William Manchester, The Last Lion: Winston Spencer Churchill, Alone, 1932-1940. Well. There was plenty of Winston Churchill in this, which means plenty of entertaining anecdote, plenty of quip and plenty of perfect zinger, many a line well growled or intoned, many a jaw-dropping upper-class English situation. But I had to put the book down several times not only because it is such a brick that it hurt my neck to read it, but also because William Manchester is such a hideous jerk that he found all sorts of opportunities to make me gasp at how awful, how very very awful he was. And note: this is a bit like the Heinlein bio in that Winston Churchill was not a perfect sweet little angel who could never have offended a soul, and yet his biographer! His biographer could not just leave it at the places where his subject was actually offensive! No no no no! He had to do things like saying staggeringly offensive things about German war widows who were driven to prostitution to survive, repeating the German slander about the Polish cavalry (pop quiz: is it the same to be cornered and slaughtered when you are with your horses as to be so stupid as to think your horses will be great against tanks?), sympathizing with the Russians for of course invading Finland I mean who wouldn’t, and comparing Norway to–I am not kidding–a woman who was available to everyone once she’d been raped. (Note: using a mythological reference for that last comparison does not actually make it less offensive THANK YOU AND GOOD NIGHT.) And as in the Heinlein bio, it is done gratuitously. Certainly, a biography of Churchill of this period will require some sense of what’s going on in the war (or, more broadly, in politics at the time–but really, 1932-1940, politics at the time mostly means the war). But Manchester really does a terrible job of staying focused on Churchill. He wanders off and does a crappy history of this era of WWII instead, complete with tons of unsubstantiated Manchester opinions and random placements of his soapbox. Whenever he returns to Churchill, it’s fascinating and well worth reading, and I expect I will want to read the rest; there’s a reason I stuck with this one through 700 pages of YOU SAID WHAT ABOUT INVADING FINLAND. I just…will want to be well-braced before I take up with any further volume. Uff da. Wow.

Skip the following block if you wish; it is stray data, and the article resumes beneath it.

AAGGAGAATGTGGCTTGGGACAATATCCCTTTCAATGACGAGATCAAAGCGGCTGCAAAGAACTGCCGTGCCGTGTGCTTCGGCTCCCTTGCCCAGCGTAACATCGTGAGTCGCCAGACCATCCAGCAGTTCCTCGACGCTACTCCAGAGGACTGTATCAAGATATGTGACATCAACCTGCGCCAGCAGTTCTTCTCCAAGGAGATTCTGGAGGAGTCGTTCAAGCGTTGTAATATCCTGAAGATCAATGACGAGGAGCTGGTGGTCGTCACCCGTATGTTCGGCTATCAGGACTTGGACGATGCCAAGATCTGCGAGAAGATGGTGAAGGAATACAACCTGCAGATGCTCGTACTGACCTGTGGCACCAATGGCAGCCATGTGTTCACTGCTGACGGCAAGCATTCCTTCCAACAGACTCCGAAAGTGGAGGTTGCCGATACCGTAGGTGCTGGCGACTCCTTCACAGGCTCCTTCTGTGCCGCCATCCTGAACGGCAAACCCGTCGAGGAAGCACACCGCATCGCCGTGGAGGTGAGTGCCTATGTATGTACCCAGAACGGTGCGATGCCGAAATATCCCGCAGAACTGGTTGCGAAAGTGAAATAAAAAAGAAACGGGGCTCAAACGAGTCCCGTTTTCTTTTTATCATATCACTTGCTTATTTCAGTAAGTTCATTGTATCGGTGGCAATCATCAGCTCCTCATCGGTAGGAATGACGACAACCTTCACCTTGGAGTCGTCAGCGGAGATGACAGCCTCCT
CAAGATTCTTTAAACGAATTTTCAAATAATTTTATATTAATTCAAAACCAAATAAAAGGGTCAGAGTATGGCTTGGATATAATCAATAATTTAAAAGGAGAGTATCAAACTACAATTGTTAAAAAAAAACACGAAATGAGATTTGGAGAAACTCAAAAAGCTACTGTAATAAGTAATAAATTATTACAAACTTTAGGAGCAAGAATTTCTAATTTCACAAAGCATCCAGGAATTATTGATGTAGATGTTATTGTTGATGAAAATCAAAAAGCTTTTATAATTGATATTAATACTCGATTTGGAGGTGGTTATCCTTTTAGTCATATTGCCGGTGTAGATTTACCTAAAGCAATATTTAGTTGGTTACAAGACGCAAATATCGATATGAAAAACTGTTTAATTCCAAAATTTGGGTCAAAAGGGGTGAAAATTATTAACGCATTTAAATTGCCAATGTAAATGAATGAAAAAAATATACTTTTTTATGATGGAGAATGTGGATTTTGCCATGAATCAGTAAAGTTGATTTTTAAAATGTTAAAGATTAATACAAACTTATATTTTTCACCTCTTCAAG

George O’Connor, Olympians: Aphrodite, Goddess of Love, Olympians: Athena, Grey-Eyed Goddess, Olympians: Hades, Lord of the Dead, Olympians: Hera, The Goddess and Her Glory, Olympians: Poseidon, Earth-Shaker, and Olympians: Zeus, King of the Gods. Discussed elsewhere.